But it turned out to be a 2.5-hour football gabfest with a message heavy on the heavies.
Studrawa, Ohio State’s offensive line coach, laid out Ohio State philosophy on making room to run and protecting the passer while Johnson, the defensive line coach, demonstrated his methods for beating those strategies.
Ohio State offensive line coach Greg Studwara (left) and assistants demonstrate a combo block at a clinic at Northmont High School.
My only regret was they spoke simultaneously at opposite ends of the Northmont gym so I couldn’t watch all of what each had to say.
I split my time between the two sides and was more than satisfied with the results though.
I can now tell you what Ohio State offensive linemen are taught both physically and mentally, how they attack a combo block and how they read and react to the defense’s alignment (it’s all a little too esoteric to get into here, but it should help me better recognize what’s going right and wrong when the Buckeyes hit the field this fall, which was my goal in attending).
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Meanwhile, Johnson revealed the taekwando-inspired pass rush moves he’s taught Pro Bowlers such as Tamba Hali at Penn State and All-American brothers Joey and Nick Bosa at Ohio State.
Johnson had lots of clips of both Bosas, new Bengals rookie Sam Hubbard and Wayne grad/current Buckeye Robert Landers (among others) both honing their craft in practice and putting it to use in games.
He also brought multiple examples of Joey Bosa using the same stuff with the Chargers, emphasizing the effectiveness of the techniques at any level.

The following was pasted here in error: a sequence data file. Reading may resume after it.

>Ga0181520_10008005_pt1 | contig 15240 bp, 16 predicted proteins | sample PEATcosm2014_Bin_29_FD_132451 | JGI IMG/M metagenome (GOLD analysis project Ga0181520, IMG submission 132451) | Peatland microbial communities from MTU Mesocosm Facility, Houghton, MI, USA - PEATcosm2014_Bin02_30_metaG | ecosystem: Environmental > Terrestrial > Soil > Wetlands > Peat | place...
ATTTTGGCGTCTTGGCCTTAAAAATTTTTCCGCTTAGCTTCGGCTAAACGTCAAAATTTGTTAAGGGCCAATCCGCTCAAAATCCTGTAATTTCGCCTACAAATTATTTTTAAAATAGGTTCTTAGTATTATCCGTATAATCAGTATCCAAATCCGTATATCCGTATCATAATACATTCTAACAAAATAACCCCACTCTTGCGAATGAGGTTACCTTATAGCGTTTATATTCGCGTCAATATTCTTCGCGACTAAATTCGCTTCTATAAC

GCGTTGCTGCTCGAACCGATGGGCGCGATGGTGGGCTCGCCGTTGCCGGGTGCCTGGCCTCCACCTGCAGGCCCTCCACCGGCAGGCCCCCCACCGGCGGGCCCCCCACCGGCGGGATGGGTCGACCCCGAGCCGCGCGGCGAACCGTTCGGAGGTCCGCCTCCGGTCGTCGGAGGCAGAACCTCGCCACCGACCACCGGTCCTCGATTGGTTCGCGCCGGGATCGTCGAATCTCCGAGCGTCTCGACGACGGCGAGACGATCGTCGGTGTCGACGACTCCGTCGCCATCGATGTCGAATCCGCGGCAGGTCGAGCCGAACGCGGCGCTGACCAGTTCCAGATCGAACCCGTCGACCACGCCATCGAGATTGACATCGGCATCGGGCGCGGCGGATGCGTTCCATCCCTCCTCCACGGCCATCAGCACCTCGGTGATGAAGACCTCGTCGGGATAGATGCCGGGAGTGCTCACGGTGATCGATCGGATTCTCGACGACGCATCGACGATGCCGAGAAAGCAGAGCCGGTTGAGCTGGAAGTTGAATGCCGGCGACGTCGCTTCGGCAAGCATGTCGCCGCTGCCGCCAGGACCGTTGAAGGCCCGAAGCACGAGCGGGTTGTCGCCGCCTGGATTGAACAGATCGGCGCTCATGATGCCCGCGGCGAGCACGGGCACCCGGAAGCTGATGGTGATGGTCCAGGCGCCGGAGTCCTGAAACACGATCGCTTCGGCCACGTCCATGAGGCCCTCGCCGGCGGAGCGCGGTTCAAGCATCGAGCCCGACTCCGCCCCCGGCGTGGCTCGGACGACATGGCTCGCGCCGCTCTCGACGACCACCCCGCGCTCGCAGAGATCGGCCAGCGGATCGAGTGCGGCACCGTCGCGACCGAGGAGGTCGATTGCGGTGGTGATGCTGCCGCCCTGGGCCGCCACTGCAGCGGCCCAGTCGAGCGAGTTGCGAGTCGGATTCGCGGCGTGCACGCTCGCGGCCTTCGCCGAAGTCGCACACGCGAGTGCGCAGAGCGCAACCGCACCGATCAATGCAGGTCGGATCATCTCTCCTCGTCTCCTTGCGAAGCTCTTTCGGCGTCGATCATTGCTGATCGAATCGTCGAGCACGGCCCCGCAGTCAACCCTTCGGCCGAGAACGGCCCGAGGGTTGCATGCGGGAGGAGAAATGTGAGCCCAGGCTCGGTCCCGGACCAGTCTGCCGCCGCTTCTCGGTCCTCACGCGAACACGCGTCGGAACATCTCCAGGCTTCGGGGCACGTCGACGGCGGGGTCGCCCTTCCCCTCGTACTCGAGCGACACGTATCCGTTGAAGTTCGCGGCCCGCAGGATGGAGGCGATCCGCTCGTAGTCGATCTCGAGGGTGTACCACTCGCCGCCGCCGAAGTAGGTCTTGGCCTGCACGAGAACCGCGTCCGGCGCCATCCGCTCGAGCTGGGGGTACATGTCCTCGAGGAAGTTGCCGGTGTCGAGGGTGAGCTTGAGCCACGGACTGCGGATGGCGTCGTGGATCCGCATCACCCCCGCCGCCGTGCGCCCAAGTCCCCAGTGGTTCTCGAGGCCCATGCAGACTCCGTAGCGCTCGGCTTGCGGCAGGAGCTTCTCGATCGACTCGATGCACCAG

More importantly, a big group of high school coaches from all over the area — I saw logos for Bellbrook, Covington, Oakwood, Ponitz, Sidney, Stebbins, Tecumseh, Xenia and of course Northmont just to name a few — gained insight into how to teach their players how to play the game at a higher level.
Obviously, Ohio State coaches want there to be as many good football players in Ohio as possible because it makes their jobs easier, but Studrawa called on the attendees to help protect the game from the bombardment of bad press in the wake of studies about the effects of concussions on a relatively small group of players, some of whom who retired many years ago before treatment of head injuries was taken seriously at any level.
Studwara didn’t need any time to get warmed up. He jumped right in with an impassioned speech about the need to keep things as simple as possible when it comes to developing and teaching blocking schemes.
"If you make it complicated, you're going to see and watch guys not play at a high level. They're not going to come off the ball. They're not going to do this, they're not going to do that. Then you know what everybody says? All the cliches — 'He doesn't care. He's soft.' — that are used towards offensive linemen because of what? Because they don't understand. They don't understand what they're doing.
"If that guy is not sure how to come off the ball, what to do, how to step, where to put his hands and do those things, or the communication that's involved up front he's going to look bad. He's going to play bad and he's going to get frustrated just like everybody else. So you have to make this simple so they can come off the ball and make a block."
By the time I got to Johnson’s side of the gym, he had already worked up a sweat demonstrating how to line up and what to do after the snap.
(He brought a young coach with him to work against but explained usually his wife likes to join him at these types of things and is a willing participant herself.)
Ohio State defensive line coach Larry Johnson (left) shows how he teaches pass-rush technique in a clinic at Northmont High School.
The passion about the game was impossible to miss from either coach.
And while head coach Urban Meyer and his staff will have to continue to walk a fine line when it comes to recruiting in-state talent and maximizing the Ohio State roster with elite players from across the country, it was an affirmation they are interested in maintaining the game at all levels back home.
Johnson gave out his contact information and said his door is always open.
“Come down and spend time watching us,” Johnson said. "See us do it. I’ll help you — because we’re in the same family. When we say, ‘O-H’ we’re talking about everybody. That’s why we’re here.”